Unforgettable German can help language learners make connections to more easily remember targeted vocabulary words. This could be useful for students who are currently studying German and who need a boost in retaining the words they are learning. However, with somewhat weak grammar lessons, and vocabulary that seems to be taken out of context (for example, the demo taught words like "lobster" and "skirt"), Unforgettable German feels more like a fancy set of flashcards than a comprehensive language program.
For these reasons, we recommend that those looking to learn or improve their German consider one of the more highly-rated, comprehensive products we've reviewed.
Strokes International's Easy Learning German was created to meet European Union learning standards for beginning, intermediate, and advanced business learners. Unfortunately, it is difficult to get past the errors on the website - "dictionnary", "conjugations with 1400 verb" - and utter lack of details provided under "Program information" in order to evaluate how well (or poorly) Strokes delivers on that assertion.
There is a three-lesson trial available for download, but given the lackluster appearance of the website we opted not to test that file. Similarly, the free mobile apps referenced at the top of the page have very few reviews, and the apps themselves haven't been updated since 2014, adding to the impression that Easy Learning is not a high-quality language learning platform.
Also, on the "Shipping & Returns" section of the website, there is no information given with respect to returns, only costs for shipping within and outside of Europe.
If you're looking to learn German, we strongly recommend that you consider one of our more highly-rated programs, as Strokes International's Easy Learning simply cannot demonstrate that its program will help you get there, or that you will have any support whatsoever after making a purchase.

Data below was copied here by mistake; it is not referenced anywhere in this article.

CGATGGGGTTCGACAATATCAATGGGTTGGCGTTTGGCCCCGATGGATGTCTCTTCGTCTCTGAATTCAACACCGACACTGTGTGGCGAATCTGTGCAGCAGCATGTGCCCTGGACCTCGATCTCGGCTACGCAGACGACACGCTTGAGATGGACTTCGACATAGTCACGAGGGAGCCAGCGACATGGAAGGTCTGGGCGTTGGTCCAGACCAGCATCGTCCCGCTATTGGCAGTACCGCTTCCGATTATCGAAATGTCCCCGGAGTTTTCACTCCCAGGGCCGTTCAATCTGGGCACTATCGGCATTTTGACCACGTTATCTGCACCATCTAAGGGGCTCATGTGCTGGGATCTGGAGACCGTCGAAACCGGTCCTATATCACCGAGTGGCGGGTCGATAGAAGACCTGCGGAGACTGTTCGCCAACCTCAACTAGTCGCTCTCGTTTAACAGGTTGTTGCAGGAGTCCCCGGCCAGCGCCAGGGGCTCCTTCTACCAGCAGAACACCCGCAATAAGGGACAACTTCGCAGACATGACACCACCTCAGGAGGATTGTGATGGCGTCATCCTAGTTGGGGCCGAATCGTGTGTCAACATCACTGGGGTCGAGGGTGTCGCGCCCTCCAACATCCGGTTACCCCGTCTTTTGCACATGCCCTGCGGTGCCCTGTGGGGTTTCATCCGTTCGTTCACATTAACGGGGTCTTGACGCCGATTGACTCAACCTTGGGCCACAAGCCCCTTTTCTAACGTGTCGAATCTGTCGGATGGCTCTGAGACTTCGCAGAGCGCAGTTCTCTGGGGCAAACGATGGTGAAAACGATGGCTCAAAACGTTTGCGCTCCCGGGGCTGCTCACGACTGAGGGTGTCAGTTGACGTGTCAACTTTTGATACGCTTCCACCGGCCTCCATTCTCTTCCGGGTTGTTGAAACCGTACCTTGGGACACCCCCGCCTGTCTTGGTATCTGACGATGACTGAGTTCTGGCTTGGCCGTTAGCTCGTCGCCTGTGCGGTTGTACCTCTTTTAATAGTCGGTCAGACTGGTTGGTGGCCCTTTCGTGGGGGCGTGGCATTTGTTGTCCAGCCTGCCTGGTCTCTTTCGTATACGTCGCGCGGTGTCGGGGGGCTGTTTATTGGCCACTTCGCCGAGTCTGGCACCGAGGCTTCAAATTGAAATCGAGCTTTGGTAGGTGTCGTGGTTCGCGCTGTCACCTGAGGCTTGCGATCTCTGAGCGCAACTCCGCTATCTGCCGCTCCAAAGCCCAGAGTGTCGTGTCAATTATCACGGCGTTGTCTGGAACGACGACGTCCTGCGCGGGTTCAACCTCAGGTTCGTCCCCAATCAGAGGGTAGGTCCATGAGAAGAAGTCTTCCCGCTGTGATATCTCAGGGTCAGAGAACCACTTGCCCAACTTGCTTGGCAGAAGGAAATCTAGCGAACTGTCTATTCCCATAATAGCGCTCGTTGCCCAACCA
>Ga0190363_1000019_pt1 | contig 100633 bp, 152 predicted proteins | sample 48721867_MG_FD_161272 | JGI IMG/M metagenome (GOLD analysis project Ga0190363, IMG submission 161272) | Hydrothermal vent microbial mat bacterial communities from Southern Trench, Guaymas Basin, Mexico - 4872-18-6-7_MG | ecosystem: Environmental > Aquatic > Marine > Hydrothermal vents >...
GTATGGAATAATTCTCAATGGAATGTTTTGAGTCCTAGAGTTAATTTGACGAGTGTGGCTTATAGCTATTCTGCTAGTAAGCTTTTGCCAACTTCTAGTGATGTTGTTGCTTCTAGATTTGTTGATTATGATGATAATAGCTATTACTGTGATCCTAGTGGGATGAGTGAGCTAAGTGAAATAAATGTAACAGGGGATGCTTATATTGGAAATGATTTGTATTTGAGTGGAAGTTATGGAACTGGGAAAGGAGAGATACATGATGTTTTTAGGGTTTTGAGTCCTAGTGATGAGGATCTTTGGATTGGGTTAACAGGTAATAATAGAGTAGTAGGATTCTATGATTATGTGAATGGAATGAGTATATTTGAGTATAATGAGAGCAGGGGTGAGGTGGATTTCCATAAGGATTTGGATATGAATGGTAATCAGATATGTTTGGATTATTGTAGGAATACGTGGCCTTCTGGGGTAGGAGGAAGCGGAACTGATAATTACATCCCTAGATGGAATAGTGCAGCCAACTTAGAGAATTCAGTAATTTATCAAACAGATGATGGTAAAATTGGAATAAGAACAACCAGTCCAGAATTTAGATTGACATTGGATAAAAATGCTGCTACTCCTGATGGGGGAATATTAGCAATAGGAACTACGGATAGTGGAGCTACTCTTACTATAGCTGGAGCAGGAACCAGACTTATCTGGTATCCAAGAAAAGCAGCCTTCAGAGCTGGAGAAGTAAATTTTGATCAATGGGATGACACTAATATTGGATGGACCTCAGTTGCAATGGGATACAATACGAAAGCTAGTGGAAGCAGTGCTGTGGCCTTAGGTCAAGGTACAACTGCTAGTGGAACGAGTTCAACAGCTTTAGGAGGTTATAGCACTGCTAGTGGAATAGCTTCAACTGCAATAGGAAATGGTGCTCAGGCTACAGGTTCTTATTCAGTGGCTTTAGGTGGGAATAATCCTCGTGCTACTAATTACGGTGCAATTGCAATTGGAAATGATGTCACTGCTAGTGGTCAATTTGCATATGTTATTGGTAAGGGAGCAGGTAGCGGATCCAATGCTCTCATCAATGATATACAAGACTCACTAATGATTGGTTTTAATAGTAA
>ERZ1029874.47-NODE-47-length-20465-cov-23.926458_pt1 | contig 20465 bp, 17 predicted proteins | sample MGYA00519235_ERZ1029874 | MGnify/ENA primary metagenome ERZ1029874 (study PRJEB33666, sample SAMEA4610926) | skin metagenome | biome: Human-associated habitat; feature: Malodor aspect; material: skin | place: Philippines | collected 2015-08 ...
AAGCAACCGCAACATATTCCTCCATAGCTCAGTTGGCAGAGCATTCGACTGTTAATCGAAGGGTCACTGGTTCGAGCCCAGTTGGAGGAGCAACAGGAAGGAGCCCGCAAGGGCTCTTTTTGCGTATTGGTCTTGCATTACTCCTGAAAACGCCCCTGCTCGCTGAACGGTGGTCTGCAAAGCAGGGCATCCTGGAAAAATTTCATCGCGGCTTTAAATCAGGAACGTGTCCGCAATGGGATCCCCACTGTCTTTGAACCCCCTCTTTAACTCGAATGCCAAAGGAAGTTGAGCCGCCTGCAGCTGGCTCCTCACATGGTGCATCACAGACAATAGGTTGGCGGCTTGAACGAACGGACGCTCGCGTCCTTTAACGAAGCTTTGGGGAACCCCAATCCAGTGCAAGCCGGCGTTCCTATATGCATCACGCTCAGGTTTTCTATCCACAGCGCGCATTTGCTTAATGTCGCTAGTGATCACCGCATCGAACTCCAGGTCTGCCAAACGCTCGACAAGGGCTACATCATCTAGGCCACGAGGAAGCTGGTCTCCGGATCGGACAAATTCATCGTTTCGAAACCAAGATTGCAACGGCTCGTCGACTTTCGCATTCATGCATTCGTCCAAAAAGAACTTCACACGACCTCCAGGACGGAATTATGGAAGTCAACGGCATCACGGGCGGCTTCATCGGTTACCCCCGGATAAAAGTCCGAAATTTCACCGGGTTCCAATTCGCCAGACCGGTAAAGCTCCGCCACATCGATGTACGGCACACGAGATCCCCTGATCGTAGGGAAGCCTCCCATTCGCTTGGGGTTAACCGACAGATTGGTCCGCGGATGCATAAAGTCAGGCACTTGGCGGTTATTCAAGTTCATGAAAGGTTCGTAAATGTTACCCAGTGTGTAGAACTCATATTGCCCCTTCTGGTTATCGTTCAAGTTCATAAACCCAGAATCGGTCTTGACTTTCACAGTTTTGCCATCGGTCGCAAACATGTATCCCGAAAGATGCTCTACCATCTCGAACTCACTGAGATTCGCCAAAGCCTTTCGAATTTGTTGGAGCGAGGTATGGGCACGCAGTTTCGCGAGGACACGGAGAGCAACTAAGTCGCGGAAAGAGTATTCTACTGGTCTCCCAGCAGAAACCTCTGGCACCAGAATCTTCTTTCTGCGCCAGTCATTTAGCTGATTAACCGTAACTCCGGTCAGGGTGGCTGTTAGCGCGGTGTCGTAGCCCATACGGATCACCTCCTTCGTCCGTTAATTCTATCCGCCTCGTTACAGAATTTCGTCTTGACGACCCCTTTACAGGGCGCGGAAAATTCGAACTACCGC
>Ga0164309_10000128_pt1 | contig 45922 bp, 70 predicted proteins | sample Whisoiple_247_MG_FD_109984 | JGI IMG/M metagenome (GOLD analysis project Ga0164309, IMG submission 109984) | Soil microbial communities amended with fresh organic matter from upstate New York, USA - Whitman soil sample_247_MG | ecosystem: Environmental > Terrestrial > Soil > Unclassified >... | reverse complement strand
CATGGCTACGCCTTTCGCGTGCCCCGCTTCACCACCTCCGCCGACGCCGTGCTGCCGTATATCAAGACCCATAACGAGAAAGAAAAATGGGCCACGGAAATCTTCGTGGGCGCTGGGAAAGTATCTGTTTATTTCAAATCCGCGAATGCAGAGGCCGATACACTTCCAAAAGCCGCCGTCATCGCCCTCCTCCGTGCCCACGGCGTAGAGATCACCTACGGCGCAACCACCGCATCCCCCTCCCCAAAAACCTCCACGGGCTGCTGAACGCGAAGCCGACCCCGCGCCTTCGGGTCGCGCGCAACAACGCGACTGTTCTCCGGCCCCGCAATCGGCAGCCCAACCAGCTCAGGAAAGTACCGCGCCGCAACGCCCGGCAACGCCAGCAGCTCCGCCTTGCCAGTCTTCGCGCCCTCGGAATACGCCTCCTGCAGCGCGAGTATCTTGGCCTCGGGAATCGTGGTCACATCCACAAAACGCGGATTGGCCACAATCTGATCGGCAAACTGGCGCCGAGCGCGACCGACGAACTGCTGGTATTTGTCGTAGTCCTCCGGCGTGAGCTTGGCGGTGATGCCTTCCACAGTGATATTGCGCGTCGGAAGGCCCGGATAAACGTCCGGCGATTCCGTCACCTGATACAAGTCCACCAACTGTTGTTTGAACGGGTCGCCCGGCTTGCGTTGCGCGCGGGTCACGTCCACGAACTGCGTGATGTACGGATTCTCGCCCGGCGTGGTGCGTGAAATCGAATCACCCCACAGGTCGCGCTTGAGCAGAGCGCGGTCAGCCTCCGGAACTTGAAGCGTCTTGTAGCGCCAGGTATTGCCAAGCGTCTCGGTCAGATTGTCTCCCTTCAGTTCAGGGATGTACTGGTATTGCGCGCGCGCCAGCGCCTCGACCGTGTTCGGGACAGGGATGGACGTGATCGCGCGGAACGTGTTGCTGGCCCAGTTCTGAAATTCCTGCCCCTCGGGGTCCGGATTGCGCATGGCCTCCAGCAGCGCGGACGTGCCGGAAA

Did you know that German is the 3rd most common language taught in American schools? Whether you're looking to brush off skills you learned years ago, interested in the language of your ancestors, or wanting to have a grasp of basic German prior to traveling through Europe, now is the time to start!
German is spoken by 90-95 million people throughout the world, and not just in Germany. It is also recognized as an official language in Austria, Belgium, Liechtenstein, Luxembourg, and Switzerland, as well as portions of Italy, Poland, and even Brazil.
And, with the increasing popularity of genealogy, or family history research, many people are interested in learning German as a way of connecting with their roots. In the United States alone, there are as many as 50 million people who claim German descent as part of their heritage, making it one of the largest, if not the largest, ethnic groups in the nation.
From new students to the German language to those looking to fine-tune their grammar and pronunciation, there are a variety of providers of German language instruction that can help. When choosing the German lessons that will be the best fit, it is wise to get a feel for each program's methods.